November 8th is #IndigenousVeteransDay in #Canada. #Indigenous nations not only played a critical role in the establishment of Canada as a nation, but have defended Canada in every major war our nation has faced. Below is a small thread to inform #CanadaRemembers :
By the early 1900s the emerging colonial state of Canada had perfected deployment of the Northwest Mounted Police ( @rcmpgrcpolice) to confine #FirstNations on reserves, place their children in residential schools, & enforce the imposed Band form of governance. When WW1 arrived:
Despite decades of state oppression, thousands of Aboriginal people voluntarily enlisted in the Canadian military during the WW1. While the exact enlistment number is unknown, it is estimated that well over 4,000 Aboriginal people served in the Canadian forces during the conflict
While enlisted #Indigenous soldiers were treated as equals and generally accepted without prejudice. Returning home after the First World War, #Aboriginal #Veterans received little public or private support and were denied access to soldier settlement schemes.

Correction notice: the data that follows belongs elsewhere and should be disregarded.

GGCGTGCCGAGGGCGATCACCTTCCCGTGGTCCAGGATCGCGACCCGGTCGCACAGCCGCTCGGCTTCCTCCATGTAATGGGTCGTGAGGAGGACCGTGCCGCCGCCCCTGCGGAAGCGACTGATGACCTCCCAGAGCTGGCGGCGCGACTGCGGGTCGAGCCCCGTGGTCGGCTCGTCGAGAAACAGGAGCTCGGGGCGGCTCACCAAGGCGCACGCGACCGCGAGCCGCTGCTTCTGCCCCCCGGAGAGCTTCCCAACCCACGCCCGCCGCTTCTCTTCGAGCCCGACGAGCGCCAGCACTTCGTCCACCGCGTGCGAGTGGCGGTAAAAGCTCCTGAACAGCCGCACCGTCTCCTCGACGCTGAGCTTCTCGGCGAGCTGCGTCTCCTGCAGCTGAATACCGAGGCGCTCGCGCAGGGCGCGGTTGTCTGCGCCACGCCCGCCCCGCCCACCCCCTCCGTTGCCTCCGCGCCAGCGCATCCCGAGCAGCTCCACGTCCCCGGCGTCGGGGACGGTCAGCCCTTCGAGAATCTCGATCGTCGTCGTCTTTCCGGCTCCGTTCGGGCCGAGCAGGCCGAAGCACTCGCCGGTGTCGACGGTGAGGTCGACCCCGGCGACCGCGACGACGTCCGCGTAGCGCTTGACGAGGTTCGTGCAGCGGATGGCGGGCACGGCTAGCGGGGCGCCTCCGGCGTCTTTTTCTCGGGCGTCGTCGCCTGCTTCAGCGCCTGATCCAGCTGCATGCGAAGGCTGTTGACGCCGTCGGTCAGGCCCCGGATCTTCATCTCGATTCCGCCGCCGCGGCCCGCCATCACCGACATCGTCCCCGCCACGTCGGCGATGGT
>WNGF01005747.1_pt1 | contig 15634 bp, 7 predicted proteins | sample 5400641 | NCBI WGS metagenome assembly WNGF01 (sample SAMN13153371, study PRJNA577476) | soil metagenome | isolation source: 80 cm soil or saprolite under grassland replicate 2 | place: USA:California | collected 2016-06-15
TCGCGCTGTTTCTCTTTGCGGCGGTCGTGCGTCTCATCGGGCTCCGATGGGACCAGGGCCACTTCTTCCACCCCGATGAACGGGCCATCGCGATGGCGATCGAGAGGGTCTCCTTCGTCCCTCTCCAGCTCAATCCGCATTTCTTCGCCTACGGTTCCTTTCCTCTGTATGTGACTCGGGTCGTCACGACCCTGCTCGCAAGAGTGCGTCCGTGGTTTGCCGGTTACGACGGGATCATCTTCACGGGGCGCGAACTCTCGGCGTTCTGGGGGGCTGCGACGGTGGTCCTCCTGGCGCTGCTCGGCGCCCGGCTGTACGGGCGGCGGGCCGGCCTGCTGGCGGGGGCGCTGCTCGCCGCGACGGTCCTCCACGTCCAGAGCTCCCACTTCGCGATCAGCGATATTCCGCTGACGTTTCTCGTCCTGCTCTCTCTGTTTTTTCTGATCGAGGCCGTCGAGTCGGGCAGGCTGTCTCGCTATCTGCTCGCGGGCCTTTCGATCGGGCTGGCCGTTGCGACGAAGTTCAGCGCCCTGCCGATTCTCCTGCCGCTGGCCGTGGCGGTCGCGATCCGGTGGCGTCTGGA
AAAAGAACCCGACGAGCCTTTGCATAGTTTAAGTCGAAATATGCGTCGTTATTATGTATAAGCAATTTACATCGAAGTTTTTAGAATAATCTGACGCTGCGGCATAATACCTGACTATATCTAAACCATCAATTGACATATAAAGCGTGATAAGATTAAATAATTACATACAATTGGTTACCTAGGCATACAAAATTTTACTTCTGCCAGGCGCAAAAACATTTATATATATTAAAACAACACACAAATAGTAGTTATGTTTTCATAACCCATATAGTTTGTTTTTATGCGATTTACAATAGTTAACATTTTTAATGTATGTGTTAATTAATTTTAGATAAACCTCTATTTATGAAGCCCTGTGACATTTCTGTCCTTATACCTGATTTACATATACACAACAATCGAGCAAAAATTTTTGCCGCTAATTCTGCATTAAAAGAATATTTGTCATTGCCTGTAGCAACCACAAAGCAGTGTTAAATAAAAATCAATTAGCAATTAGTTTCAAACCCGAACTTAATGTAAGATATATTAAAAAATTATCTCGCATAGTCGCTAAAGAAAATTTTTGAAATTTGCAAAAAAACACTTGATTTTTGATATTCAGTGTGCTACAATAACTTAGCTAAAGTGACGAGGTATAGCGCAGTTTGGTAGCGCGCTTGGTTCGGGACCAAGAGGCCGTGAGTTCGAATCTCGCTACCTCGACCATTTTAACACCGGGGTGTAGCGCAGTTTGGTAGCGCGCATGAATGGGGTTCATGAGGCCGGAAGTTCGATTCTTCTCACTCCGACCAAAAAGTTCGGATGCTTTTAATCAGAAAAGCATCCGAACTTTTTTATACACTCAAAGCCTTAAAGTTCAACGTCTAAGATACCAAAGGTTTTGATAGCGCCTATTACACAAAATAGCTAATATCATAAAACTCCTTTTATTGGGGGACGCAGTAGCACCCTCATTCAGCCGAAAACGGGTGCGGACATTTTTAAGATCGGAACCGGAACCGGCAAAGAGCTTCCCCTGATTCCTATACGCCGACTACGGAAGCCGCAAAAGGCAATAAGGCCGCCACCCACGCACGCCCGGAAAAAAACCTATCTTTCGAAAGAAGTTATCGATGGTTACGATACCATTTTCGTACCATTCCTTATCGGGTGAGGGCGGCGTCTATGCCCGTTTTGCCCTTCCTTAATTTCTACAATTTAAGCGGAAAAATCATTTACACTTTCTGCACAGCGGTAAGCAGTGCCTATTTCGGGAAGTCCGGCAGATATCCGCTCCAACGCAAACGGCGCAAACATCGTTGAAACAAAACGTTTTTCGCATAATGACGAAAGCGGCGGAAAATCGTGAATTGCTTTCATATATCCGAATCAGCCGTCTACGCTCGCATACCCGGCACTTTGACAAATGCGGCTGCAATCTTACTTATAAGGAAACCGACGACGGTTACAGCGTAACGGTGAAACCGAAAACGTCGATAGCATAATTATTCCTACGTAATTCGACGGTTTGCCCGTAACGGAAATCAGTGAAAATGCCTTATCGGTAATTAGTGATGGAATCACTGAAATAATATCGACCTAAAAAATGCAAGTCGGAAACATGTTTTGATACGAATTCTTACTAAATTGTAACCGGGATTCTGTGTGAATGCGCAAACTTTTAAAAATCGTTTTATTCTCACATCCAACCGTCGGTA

Despite treatment after WW1, At least 3090 First Nations soldiers enlisted in the Canadian military in the Second World War, with thousands more Métis, Inuit, and non-Status Indian soldiers serving without official recognition of their Indigenous identity.
As with previous #veterans, #Indigenous soldiers returning after WW2 received little acknowledgement for their service. #FirstNations veterans did not receive the same treatment as other Canadians, particularly in the limited Veterans Land Act benefits available to them
#Indigenous peoples have disproportionately supported Canada in wars both at home (colonial wars, 1812) and abroad, despite continued discrimination & oppression. Today we must remember that much of the quality of life we enjoy as Canadians was achieved by Indigenous peoples.